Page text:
Video Transcoding Reference Architecture
The diagrams featured here provide different perspectives on the architecture of a video transcoding workflow:
Figure 1 describes the high-level components of a general video transcoding architecture without referring to particular technologies that may be used (with some exceptions).
Figure 3 presents a detailed version of this architecture with descriptions of how specific technologies are used to implement the components of the video transcoding workflow.
Figure 1 illustrates a media processing lifecycle that has two typical contributors: content creators and content distributors.
Content creators produce some type of multimedia content. This architecture assumes that this content is video. Typically the original content is in a high quality format so that it can be archived and transcoded to different formats in the future.
Content distributors take the original high resolution format of the content and convert it into formats suitable for online distribution.
The steps in figure 1 are described as follows:
Prior to ingesting new content from a creator, a strategy is devised to understand what types of platforms, audiences, and devices the content is ultimately distributed to. It is the role of the content distribution team to understand:
- What intake formats they are expecting from content creators
- What destinations the content is published to
- What output formats are needed for those destinations. This includes ancillary content such as metadata and images.
For example, HTTP Live Streaming (HLS) was the original format specified to support video playback on Apple devices. While HLS is supported much more widely today beyond just Apple devices, there are still always considerations for video distribution formats. These considerations may be based on budgets, audiences, devices to be supported, geographic regions, and so on.
Those concepts are encapsulated in transcoding system configurations. These configurations are called workflow specifications and transcode profiles, and they are defined prior to any content ingestion. Argo Workflows is an example of a tool that supports DAG-based (Directed Acyclic Graph) workflows, and it can be used to define workflow specifications. An open-source tool called PyTranscoder can be used to create transcode profiles for FFmpeg.
Content creators send content files into the media processing system. A way to upload content into a Media Ingest Location is provided to the content creator. This is typically a file system, FTP/SFTP endpoint, or cloud storage bucket.
When new files are added, a Media Ingest Event starts the workflow lifecycle. For example, there may be an application process that watches for new files and triggers the workflow. Or, the workflow may be started when a webhook notification is received from the Media Ingest Location.
Because transcoding is very CPU intensive, and because parallel processing is dependent on available computing resources, it is typical for a media processing workflow to queue up workloads in a Media Ingest Queue. This queue is consumed as processing slots become available.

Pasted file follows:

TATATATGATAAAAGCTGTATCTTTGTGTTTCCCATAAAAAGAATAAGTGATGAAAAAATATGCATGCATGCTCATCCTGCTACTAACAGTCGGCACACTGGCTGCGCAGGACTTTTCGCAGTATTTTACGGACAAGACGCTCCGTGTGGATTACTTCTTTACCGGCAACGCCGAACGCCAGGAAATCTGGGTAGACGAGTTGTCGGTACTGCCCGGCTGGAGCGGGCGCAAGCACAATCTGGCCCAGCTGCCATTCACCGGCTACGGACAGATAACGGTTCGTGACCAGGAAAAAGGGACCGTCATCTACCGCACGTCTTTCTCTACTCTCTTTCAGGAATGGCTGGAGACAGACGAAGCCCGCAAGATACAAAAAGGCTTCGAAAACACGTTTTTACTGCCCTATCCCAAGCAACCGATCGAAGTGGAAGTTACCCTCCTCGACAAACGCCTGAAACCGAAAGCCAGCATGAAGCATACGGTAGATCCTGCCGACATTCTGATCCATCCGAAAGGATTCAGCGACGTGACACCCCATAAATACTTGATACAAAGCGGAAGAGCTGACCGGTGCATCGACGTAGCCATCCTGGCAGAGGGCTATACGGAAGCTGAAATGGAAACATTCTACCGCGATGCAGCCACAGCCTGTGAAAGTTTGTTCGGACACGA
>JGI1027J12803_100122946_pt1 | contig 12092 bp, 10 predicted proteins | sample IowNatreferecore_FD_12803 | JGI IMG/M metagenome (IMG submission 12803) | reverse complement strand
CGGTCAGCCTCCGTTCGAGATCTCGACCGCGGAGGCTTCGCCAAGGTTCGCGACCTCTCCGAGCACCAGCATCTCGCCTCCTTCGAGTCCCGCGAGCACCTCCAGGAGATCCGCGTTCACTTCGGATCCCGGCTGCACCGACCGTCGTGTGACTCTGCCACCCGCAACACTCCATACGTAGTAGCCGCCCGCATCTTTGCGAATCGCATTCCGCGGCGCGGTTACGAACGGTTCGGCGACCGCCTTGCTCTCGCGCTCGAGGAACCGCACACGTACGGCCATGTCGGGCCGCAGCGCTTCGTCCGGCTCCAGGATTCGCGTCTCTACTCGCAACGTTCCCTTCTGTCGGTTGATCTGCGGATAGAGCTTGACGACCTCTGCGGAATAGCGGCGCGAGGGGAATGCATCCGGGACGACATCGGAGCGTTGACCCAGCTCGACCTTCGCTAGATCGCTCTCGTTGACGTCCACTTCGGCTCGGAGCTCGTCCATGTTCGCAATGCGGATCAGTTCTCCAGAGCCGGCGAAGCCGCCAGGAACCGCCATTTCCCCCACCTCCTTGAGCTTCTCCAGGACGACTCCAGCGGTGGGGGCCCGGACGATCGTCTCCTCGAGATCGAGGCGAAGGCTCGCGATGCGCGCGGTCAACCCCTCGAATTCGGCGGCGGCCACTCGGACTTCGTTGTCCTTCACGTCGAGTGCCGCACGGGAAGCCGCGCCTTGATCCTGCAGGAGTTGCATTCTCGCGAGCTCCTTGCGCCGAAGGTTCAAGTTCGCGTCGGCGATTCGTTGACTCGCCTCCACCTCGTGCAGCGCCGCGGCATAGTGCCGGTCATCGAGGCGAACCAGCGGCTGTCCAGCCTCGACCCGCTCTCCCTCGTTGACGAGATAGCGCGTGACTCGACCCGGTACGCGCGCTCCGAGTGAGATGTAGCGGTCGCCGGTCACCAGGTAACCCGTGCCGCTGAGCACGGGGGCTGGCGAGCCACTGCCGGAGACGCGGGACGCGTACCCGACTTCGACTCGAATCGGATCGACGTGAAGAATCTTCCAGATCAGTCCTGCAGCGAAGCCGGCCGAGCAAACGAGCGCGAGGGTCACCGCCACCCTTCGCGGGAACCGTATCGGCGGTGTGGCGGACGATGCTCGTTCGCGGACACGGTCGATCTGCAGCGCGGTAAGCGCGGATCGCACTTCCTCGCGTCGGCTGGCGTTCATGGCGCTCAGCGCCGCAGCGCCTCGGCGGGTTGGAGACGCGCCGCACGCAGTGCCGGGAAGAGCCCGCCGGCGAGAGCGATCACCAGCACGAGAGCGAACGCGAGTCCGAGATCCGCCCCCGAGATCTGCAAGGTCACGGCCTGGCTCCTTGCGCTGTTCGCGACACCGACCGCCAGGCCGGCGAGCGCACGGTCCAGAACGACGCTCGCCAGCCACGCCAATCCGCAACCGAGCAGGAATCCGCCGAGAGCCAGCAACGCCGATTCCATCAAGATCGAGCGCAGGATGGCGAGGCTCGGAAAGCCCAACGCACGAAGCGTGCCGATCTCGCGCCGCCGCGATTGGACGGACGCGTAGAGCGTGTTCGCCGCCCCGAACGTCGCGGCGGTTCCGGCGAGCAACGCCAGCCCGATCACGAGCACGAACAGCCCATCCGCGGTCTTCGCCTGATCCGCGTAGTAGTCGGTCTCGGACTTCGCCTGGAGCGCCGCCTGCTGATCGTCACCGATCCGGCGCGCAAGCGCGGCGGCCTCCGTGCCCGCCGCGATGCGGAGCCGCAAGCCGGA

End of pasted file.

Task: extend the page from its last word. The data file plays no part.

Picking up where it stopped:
Media Ingest Workers represent the actual processing tasks that are performed on a given file in a workflow. Steps 5a-5e illustrate the typical sub-processes that are carried out on video files.
The video file is downloaded from an object storage location to the local compute instance where it is processed.
The MediaInfo tool is used to collect metadata about the source file.
The source file is transcoded to the desired outputs. These outputs are specified by the transcoding parameters, which are based on the content distribution requirements.
After the new transcoded outputs are created, metadata is gathered for them. This information is used to validate that the output formats match the desired specifications. This metadata can also be used to catalog the content in other systems of record.
After transcoding to the required outputs, one or more thumbnail images may be generated. These typically accompany the content when it is published for consumption.
The files are uploaded to the desired Media Destination Location (also sometimes referred to as the content origin).
After being prepared in the proper distribution formats, most content is delivered to end consumers through a Content Delivery Network (CDN). The CDN caches content in the geographic regions it is served to, which reduces latency and increases reliability of playback.
A system is set up to allow observability of the content workflows. Content distributors need to be able to handle errors, assess utilization, and make decisions based on the types of workloads their systems are processing. A dashboard or tool to view and collect this information helps diagnose these situations.
Figure 2 provides an overview of the tools and technologies overlaid onto the VOD workflow use case. This overview illustrates how the Akamai Connected Cloud and Linode Kubernetes Engine (LKE) are combined with an event-driven and highly scalable workflow management tool called Argo. Argo is an open source Kubernetes-native workflow engine supporting DAG and step-based workflows, and it is a member of the Cloud Native Computing Foundation (CNCF). This combination of technologies allows for a flexible, portable, and cost-effective media processing solution.